Why marketers can’t live without surveys: 8 survival tactics
Here’s the reality: Today’s marketers need to know how to survey prospects and customers. And they need to know how to do it well. Surveying was once a “nice to have” for marketing teams, and an annual “How are we doing” survey kept everyone happy – customers and execs alike. Now, however, customer feedback initiatives are critical to successful marketing plans, and new strategic (perhaps even scientific) approaches must be applied to succeed at key points along the marketing and sales funnel.
Surveys and other feedback mechanisms (like capturing and responding to social media comments) not only provide insights to enable you to deliver a better customer experience, they allow you to enhance your marketing strategy to design more successful programs and campaigns. You can use online surveys/forms to get product feedback, develop buyer personas, and gather data to build new marketing white papers, studies, and reports.
In combination with behavioral data (e.g. web analytics, campaign performance, etc.), input from prospects and customers allows you to know your market better and continually improve your offerings. What could be more valuable than useful, actionable feedback about your products and company? Seeing with your customers’ eyes can help you tweak messaging for greater resonance, target the ideal leads, and more accurately predict sales pipelines.
Moral of story: you can’t live without surveys in your marketing mix. Here are eight tips to help you make the most of them:
- Start at the end. To drive real business value from your surveys, you need to fi rst think about what results you want – even before you write your fi rst question. Work backward from the information you want, be it messaging feedback, market research, satisfaction levels, etc.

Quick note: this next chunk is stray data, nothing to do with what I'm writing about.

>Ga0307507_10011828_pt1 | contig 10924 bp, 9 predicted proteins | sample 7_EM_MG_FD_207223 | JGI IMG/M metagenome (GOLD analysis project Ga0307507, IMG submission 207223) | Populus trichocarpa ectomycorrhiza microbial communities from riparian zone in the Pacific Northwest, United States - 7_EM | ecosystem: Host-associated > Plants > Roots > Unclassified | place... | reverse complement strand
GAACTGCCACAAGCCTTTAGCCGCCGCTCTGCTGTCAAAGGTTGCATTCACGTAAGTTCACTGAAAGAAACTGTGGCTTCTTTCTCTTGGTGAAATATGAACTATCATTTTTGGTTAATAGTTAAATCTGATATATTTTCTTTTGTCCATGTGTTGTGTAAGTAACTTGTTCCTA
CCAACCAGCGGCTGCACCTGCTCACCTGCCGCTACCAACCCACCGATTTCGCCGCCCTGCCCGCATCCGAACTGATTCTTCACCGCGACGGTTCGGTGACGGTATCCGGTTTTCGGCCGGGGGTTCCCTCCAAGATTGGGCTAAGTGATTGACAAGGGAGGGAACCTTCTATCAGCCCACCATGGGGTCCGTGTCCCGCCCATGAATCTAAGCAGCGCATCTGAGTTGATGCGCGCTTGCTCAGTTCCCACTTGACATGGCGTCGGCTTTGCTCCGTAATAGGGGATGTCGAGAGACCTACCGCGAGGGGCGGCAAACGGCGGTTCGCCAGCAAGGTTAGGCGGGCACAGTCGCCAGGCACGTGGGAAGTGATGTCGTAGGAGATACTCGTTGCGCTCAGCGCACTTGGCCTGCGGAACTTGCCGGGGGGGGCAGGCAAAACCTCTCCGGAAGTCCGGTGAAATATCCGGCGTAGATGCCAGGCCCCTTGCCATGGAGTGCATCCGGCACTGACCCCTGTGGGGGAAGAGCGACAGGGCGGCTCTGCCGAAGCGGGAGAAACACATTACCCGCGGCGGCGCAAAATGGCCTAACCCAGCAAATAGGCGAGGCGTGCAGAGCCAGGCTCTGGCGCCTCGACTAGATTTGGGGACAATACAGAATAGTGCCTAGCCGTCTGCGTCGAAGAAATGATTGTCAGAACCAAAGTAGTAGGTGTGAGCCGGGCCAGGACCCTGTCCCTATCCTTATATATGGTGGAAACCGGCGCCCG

- Think holistically. Communicate specifically. Yes, you’re in the marketing department, but your survey shouldn’t be limited to your own domain. As you create your survey(s), consider company-wide objectives. Speak to department heads about their customer-related concerns and considerations, so that you can collect and act on feedback across the organization. But don’t try to do it all in a single survey!
- Speak their language. Be sure to avoid internal terminology or buzzwords in your survey/form questions. You’ll get better at this the more you do it because as you hear what customers say, you’ll be able to feed that language back to them. For example, if you describe your product as “inexpensive” or “cost-effective,” but your customers keep telling you they want a “cheap” solution, maybe you should consider using that word in your messaging (even if you don’t like it)!
- Reinforce your brand. This is near and dear to marketing professionals, but it’s extremely important that your surveys support your company’s look and feel. If your respondents notice a chink in the armor between the email they received, for example, and the survey they’ve just landed on, they may feel misled or confused.
- Go mobile. In a multi-screen world, your surveys must adapt to different devices without sacrificing look and feel. There were a number of reports released in 2014-2015 confirming that mobile usage has officially surpassed fixed Internet access. So, it’s not a question of “if” – people are accessing your surveys on handheld devices.
- Accept and analyze text. This may feel daunting, but free-form text that’s typed into a survey/web form is among the most valuable information you can gather. You just need to know how to extract it and use it – and there are tools to do this! With the right solution, you can quickly and cost effectively analyze written feedback to determine customer sentiment and gain clearer understanding of drivers behind positive and negative feedback.
- Consider triggers and timing. People are more likely to complete your survey if you deliver it at an opportune moment and within context. For example, a prospect opens your marketing email on Wednesday, clicks through to further information, and then receives a related survey on Thursday. This shows your customer that you care about engaging in meaningful conversation, rather than presenting a monologue. Top survey solutions enable you to automate and personalize responses such as emails or links to landing/web pages, depending on feedback.
- Leverage analytics. This falls into the no-brainer category, but as with the rest of marketing arsenal, you need to report consistently on findings. Again, the good news is that today’s leading survey solutions provide live results and analysis in charts and dashboards that are easy to make sense of and share.